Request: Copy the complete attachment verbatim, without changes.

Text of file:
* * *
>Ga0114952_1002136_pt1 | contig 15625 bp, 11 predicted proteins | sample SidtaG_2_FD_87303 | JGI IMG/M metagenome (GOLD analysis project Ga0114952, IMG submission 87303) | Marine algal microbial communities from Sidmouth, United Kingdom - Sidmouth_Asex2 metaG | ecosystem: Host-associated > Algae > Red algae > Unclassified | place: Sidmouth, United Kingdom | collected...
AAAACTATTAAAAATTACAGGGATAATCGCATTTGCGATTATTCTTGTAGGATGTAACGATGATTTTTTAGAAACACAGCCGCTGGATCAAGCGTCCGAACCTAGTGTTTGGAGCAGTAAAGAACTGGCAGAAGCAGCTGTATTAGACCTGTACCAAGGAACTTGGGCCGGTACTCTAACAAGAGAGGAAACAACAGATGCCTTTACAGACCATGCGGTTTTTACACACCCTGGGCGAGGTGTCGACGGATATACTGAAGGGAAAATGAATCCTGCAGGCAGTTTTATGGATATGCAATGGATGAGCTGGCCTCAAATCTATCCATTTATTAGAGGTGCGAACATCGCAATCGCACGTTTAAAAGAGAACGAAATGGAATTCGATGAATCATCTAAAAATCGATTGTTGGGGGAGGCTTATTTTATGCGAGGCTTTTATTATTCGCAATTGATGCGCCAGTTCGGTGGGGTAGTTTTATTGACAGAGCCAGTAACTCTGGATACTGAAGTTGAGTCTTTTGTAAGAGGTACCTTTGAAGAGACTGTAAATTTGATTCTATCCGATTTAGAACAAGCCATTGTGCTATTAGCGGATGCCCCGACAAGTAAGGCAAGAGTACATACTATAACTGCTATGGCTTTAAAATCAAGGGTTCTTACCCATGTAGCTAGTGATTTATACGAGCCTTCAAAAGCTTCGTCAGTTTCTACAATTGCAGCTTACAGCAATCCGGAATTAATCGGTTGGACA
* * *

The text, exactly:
>Ga0114952_1002136_pt1 | contig 15625 bp, 11 predicted proteins | sample SidtaG_2_FD_87303 | JGI IMG/M metagenome (GOLD analysis project Ga0114952, IMG submission 87303) | Marine algal microbial communities from Sidmouth, United Kingdom - Sidmouth_Asex2 metaG | ecosystem: Host-associated > Algae > Red algae > Unclassified | place: Sidmouth, United Kingdom | collected...
AAAACTATTAAAAATTACAGGGATAATCGCATTTGCGATTATTCTTGTAGGATGTAACGATGATTTTTTAGAAACACAGCCGCTGGATCAAGCGTCCGAACCTAGTGTTTGGAGCAGTAAAGAACTGGCAGAAGCAGCTGTATTAGACCTGTACCAAGGAACTTGGGCCGGTACTCTAACAAGAGAGGAAACAACAGATGCCTTTACAGACCATGCGGTTTTTACACACCCTGGGCGAGGTGTCGACGGATATACTGAAGGGAAAATGAATCCTGCAGGCAGTTTTATGGATATGCAATGGATGAGCTGGCCTCAAATCTATCCATTTATTAGAGGTGCGAACATCGCAATCGCACGTTTAAAAGAGAACGAAATGGAATTCGATGAATCATCTAAAAATCGATTGTTGGGGGAGGCTTATTTTATGCGAGGCTTTTATTATTCGCAATTGATGCGCCAGTTCGGTGGGGTAGTTTTATTGACAGAGCCAGTAACTCTGGATACTGAAGTTGAGTCTTTTGTAAGAGGTACCTTTGAAGAGACTGTAAATTTGATTCTATCCGATTTAGAACAAGCCATTGTGCTATTAGCGGATGCCCCGACAAGTAAGGCAAGAGTACATACTATAACTGCTATGGCTTTAAAATCAAGGGTTCTTACCCATGTAGCTAGTGATTTATACGAGCCTTCAAAAGCTTCGTCAGTTTCTACAATTGCAGCTTACAGCAATCCGGAATTAATCGGTTGGACA